Avila: Riley Greene Developing Into Big-Leaguer Faster Than Tigers Thought

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By 97.1 The Ticket
The first clues came in spring training. Every time Riley Greene crashed Major League camp, he looked like he belonged. The signs were even clearer in Summer Camp when he showed up to Comerica Park and put on a show. The takeaway is that Greene might be closer to Detroit than we thought.

It's not just his highlight-reel catches or opposite-field home runs. It's his literal appearance. The 19-year-old has beefed up in a big way since Detroit drafted him fifth overall in 2019.

"When we first got him he looked skinny, an athletic, slim guy. Now you can see he’s putting on some muscle," general manager Al Avila said Monday. "You see him without a shirt and you can see the definition. That strength of becoming a Major League player, a man, is coming faster than I even thought.

"The power is there, the athleticism, he’s got good running speed, obviously he’s taken a lot of pride in his defense. That total package, we’re seeing it develop right in front of our eyes pretty quickly. For a kid right out of high school, that’s pretty special." 

Greene is listed at 6'3, 200 lbs. He may have been the same height a year ago. He certainly wasn't the same weight. He said he spent the offseason working on his speed, and the power in his legs is proof.

This type of physical maturation isn't common. Not at Greene's rate, not at his age. Fellow first-rounder Derek Hill has toiled in the minors since the Tigers drafted him out of high school in 2014. He's just now beginning to bloom.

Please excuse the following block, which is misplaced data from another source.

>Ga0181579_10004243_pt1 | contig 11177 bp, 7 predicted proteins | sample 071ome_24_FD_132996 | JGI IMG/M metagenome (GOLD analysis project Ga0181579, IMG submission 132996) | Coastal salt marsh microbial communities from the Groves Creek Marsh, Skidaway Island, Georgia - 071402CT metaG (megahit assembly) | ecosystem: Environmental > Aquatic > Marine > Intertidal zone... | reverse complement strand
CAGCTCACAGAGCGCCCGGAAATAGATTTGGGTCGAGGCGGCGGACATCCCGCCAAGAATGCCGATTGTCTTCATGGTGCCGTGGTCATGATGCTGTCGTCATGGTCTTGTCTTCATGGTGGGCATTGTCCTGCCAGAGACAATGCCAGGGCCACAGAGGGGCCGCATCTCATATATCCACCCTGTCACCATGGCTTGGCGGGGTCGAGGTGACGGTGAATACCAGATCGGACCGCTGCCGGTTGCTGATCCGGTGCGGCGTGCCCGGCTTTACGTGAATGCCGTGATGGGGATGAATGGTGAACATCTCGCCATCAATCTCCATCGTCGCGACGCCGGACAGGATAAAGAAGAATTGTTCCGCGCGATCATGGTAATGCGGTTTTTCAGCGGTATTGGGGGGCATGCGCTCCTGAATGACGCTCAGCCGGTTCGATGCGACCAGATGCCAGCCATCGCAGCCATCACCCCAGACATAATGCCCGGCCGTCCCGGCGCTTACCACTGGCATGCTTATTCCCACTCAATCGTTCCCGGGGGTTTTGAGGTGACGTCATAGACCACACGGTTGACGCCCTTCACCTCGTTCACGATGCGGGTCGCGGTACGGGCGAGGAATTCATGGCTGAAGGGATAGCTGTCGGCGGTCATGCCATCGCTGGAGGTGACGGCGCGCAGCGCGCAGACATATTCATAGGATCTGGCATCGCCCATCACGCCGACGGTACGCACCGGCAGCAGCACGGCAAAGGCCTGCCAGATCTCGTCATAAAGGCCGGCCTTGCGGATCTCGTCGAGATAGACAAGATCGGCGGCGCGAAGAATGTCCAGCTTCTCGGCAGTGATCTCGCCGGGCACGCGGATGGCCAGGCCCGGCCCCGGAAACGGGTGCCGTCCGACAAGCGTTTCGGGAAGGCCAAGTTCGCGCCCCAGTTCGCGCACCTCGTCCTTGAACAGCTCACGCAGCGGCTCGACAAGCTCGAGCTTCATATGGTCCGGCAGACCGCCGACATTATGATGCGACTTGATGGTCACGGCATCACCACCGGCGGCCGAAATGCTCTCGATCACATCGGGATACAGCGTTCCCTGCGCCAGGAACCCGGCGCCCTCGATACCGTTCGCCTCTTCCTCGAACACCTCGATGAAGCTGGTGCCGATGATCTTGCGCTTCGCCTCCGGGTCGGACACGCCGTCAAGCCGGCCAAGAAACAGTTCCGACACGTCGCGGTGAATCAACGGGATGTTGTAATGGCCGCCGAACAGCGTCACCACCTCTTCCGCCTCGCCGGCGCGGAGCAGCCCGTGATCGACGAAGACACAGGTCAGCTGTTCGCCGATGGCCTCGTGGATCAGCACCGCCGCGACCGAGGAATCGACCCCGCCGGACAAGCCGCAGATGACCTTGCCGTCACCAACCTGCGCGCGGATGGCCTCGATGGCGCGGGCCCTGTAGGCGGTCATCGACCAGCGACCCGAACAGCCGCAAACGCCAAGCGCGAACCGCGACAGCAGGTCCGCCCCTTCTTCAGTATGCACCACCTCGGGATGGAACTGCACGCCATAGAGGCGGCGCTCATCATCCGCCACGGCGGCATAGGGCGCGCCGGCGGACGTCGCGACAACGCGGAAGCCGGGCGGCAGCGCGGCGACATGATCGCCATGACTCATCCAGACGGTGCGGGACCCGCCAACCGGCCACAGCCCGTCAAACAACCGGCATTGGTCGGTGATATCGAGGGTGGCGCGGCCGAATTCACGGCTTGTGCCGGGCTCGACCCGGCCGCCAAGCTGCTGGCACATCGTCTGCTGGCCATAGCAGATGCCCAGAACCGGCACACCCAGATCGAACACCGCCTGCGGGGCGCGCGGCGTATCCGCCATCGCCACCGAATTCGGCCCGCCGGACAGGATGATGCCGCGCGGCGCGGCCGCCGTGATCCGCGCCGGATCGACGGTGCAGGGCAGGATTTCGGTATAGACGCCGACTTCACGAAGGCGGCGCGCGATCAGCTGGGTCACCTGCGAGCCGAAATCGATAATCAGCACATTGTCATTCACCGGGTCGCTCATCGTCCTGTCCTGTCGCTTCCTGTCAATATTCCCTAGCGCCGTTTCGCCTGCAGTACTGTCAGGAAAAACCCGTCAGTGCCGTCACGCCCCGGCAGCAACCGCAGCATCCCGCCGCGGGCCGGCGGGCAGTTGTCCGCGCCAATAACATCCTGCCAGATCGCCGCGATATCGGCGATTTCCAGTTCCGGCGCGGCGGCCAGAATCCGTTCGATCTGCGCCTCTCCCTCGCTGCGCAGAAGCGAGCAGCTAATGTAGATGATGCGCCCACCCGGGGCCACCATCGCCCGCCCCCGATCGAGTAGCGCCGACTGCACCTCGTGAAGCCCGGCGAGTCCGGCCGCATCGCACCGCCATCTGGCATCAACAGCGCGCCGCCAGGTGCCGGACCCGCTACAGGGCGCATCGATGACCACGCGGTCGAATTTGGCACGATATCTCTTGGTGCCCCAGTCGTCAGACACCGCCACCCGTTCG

"That’s why with the Riley Greene’s of the world, you’re happy that the development seems to be happening a little bit faster than for the average high school kid," said Avila. 

It makes you wonder when Greene might reach the majors. The lost season in the minors won't do him any good, but maybe he can overcome that with his natural talent and grown-man frame. He'll spend the next couple months training with Detroit's taxi squad in Toledo. Is a late-season arrival in 2021 out of the question? 

Not with what we've seen so far. 

Nor is it unrealistic to suggest Greene is becoming the centerpiece of Detroit's rebuild. His potential is that high. With the wealth of young talent around him, the Tigers have to be feeling pretty good about the future. 

"My answer is, we’re cautiously, optimistically happy," said Avila. "I’m not going to be totally happy until we start winning games. The day I’ll be happy is when we’re in the playoffs. The day that I’ll be happiest is when we’re in the World Series. So there’s a long way to go.

"As far as adding talent to the organization, yeah, I think we’ve done a good job. I think from where we were a few years ago to where we are right now is a tribute to our scouts, our analytic department and our player development system. I think we’re on the right track, for sure, and our fans should know that we are on the right track. With a little patience, we’ll get to where we want to go."